The Life-Changing Wisdom of Bikepacking

Craving a reboot? Consider planning a bikepacking trip.

“Whenever I'm kind of stumped on what to do next in life, I go for a bikepacking trip and think about it,” says Joey Schusler. That’s lucky for us, because often those trips to far-flung places like the Andes, the Himalaya, and Mongolia have led to Joey’s gorgeous, inspiring films, like RJ Ripper and The Trail to Kazbegi.

A former mountain bike racer, Joey has transitioned to more adventure-oriented riding, lugging along heavy camera gear, too. Somehow he makes it all look easy, and anyone who’s watched one of his films has probably daydreamed about strapping their camping gear to their own bike and hitting the road. That’s why we hit Joey up to find out what he’s learned over the years. He shared photos from a recent trip on the Colorado Trail and his advice to other would-be adventurers.

A bikepacker rides on the Colorado Trail.A bikepacker rides on the Colorado Trail.

You definitely learn a lot about yourself bikepacking.


 "It's so hard, and it's a singular task that you're doing all day, every day for many days in a row. You learn that if you ever need a reset on priorities or just what you need to do in life, being out there for that long is always such a good reset.”


Sleeping under an ultralight tarp while bikepacking the Colorado Trail.Sleeping under an ultralight tarp while bikepacking the Colorado Trail.


And you learn so much about the people you're with.


“It gives you so much time to be together and learn about each other. That's super valuable.

You're constantly making decisions together—whether it's where to get water, or where to eat, or how much to eat or where to camp, or which way to go—and relying on each other, and checking in on each other's wellbeing. You feel a heavy sense of teamwork when you're taking care of each other, and just become more aware of both your physical wellbeing and those around you.”


Riding fast on a flowy section of the Colorado Trail.Riding fast on a flowy section of the Colorado Trail.

It's a different style of riding with loaded-down bikes.


"But I've learned that it can still be incredibly fun. It's not as playful and quick style of riding, but you can still go just as fast and have just as much fun. It’s just more like the freight train coming down when you're all loaded up.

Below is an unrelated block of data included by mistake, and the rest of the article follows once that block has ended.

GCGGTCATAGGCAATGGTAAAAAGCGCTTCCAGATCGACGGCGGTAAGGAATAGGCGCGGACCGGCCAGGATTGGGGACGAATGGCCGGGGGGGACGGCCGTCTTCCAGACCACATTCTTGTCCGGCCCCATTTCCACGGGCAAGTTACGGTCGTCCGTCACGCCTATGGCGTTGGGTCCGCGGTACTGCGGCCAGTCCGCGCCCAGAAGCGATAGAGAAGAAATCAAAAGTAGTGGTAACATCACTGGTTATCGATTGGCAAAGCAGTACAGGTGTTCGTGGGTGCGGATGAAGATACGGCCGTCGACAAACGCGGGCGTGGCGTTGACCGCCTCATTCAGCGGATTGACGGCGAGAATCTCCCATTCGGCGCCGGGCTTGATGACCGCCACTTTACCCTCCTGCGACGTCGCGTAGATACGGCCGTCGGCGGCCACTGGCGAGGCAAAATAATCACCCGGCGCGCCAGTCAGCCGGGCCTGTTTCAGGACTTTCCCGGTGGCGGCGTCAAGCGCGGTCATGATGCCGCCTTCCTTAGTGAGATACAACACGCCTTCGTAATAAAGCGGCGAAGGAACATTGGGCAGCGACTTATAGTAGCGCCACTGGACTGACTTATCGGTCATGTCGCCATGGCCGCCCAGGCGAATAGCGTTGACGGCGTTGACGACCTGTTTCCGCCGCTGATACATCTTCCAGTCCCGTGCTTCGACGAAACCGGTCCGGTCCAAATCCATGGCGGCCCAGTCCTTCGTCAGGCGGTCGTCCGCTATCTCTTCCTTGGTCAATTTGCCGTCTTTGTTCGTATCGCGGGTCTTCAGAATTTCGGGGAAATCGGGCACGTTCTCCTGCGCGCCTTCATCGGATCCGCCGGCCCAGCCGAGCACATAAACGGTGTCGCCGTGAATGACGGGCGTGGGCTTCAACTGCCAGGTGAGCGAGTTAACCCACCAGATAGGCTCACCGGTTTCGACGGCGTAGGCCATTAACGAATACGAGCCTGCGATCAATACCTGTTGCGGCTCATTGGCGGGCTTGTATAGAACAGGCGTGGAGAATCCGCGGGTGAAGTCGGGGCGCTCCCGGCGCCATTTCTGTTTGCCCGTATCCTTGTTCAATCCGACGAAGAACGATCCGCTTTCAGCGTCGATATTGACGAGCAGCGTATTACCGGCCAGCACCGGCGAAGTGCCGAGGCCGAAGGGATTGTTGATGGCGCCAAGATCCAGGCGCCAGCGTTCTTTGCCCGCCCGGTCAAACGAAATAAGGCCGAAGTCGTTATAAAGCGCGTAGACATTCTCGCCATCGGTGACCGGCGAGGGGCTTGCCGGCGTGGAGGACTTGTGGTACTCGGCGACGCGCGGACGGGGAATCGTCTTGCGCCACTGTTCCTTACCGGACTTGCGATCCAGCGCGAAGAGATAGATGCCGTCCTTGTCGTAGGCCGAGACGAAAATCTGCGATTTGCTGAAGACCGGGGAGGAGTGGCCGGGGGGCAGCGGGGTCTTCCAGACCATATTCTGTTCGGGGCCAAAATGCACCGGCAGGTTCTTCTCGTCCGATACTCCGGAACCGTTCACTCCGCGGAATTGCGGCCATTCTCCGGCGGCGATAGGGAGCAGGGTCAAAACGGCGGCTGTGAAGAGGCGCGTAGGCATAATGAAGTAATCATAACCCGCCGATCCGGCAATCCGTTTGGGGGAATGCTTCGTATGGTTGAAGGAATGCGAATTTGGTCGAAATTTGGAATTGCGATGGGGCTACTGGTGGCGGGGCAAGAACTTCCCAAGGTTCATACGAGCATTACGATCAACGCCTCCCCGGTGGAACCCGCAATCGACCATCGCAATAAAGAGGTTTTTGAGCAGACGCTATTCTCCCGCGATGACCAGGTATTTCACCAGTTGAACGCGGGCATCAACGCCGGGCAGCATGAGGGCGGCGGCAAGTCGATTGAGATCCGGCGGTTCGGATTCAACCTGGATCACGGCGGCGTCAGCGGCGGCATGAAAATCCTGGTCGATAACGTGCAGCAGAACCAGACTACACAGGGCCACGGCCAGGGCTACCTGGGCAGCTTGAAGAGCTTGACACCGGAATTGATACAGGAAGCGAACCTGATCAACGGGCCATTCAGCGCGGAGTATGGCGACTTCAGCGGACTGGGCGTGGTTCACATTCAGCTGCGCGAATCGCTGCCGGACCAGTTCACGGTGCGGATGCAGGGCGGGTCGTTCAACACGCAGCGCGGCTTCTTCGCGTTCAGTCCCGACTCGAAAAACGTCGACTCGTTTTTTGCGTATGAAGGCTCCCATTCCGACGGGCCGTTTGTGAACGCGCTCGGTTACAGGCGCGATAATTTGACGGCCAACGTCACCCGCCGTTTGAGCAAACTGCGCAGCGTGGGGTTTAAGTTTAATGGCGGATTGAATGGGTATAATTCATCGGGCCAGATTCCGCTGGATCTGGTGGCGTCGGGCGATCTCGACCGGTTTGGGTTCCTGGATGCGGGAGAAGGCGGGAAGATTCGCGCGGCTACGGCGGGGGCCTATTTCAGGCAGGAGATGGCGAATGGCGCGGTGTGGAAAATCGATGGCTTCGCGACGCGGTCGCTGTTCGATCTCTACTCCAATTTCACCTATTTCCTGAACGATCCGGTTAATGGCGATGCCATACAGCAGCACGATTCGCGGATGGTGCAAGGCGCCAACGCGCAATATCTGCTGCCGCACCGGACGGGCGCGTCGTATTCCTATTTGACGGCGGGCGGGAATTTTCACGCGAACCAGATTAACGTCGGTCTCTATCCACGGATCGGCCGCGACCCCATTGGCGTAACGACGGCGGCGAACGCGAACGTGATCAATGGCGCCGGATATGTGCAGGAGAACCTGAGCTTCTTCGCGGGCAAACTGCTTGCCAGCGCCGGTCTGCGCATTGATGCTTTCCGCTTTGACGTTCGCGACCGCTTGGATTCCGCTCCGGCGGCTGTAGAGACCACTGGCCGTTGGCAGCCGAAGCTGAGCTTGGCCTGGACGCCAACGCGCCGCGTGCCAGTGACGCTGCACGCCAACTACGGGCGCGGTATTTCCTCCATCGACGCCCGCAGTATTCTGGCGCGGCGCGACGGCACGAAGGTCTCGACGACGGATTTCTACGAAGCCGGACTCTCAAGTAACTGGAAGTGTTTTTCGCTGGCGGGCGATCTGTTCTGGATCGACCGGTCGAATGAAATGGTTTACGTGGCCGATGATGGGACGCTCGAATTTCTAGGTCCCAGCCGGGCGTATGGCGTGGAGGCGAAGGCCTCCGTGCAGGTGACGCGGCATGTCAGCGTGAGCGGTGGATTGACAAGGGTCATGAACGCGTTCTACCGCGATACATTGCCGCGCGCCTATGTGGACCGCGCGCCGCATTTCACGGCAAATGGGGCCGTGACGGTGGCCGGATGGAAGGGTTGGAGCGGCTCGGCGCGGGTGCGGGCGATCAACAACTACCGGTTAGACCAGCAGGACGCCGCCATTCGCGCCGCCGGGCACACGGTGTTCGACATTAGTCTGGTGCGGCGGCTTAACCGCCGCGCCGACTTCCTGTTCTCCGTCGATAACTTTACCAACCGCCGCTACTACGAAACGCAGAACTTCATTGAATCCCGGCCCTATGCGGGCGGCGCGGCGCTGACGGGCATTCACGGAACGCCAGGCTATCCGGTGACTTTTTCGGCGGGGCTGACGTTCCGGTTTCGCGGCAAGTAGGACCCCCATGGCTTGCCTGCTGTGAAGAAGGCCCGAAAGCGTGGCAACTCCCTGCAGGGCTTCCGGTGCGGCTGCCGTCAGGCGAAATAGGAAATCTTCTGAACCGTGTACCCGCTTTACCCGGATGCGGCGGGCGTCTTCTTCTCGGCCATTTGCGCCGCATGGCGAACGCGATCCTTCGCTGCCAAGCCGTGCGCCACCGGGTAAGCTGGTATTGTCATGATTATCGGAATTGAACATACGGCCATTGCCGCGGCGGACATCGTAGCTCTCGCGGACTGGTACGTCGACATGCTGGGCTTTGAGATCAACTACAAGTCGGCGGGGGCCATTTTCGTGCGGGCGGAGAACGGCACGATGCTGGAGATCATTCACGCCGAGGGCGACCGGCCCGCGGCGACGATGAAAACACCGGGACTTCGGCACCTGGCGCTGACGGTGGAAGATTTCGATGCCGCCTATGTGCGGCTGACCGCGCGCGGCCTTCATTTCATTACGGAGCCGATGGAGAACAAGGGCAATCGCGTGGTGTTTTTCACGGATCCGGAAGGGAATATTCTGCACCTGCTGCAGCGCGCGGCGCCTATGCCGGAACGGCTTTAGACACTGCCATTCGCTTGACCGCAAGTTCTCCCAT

Learn to ride within your limits, especially when you're way out there in the middle of nowhere. Like, you can still go fast and have fun, but you're taking a closer look at everything and your brain's more turned on and engaged. Even on the Colorado Trail, which is close to home, there are some pretty remote sections that you don't want to get hurt in.”


A sign announcing the high point of the Colorado Trail—13,271 feet.A sign announcing the high point of the Colorado Trail—13,271 feet.
Foraging along the trail yields a handful of berries.Foraging along the trail yields a handful of berries.
A wide view of Colorado's peaks, with a striped colors of red and grey rocks.A wide view of Colorado's peaks, with a striped colors of red and grey rocks.
Riding through a field of wildflowers above treeline.Riding through a field of wildflowers above treeline.

It's always good to get local knowledge.


"Any time we plan a trip, even if it's the Colorado Trail, it’s asking around to see what the snowpack is, what the weather has been doing, communicate with the right people in the right places to gather information before you go. Maybe it’s seeing some friends on Instagram and hitting them up. Or asking a shop is a great way to do it.

Things like the Colorado Trail have a ton of resources online, like The Friends of Colorado Trail Group on Facebook. For most of the popular trails, it's pretty easy to find that information. Some of the more obscure routes can be challenging, but there's always a way.”


A big thing I've learned is how to work as a team and carry gear like a team.


"Like taking one piece of gear that benefits the whole team and splitting that up. The first trip we did, everyone had everything. They took some bikepacking pack list and we all took that stuff. And then we realized if we're a team, we might not need all that stuff.

Like did we have the stove and sleeping systems? Now we all kind of share a tent and food planning and camera gear and it all gets divvied out evenly. You can cut out so much excess if you work as a team in terms of bringing gear. Seeing other people going on their first bikepacking trips, and it's the same thing—everyone brings everything. Everyone has got their own Jetboil and all their own little things."

Cooking dinner on the Colorado trail.Cooking dinner on the Colorado trail.

No trip is the same, and no packing list will ever be the same.


"It's always this adapting thing, based on weather and where you're going, and if there are going to be water sources and what the food resupplies are like. You just learn a framework of what to bring over the many different adventures, as opposed to just your go-to pack list that's all you ever bring.”


Riding into the sunset above treeline on the Colorado Trail.Riding into the sunset above treeline on the Colorado Trail.

Ten days is a really great length for a bikepacking trip.


"It's easier to plan than anything like super mega, but it's still long enough to really feel that day-to-day-to-day “we're riding bikes and that's it” sort of feeling. I definitely felt that on the Colorado Trail last summer. And it's enough to traverse the majority of a state. You can cover 500 or 600 miles pretty reasonably in 10 days.”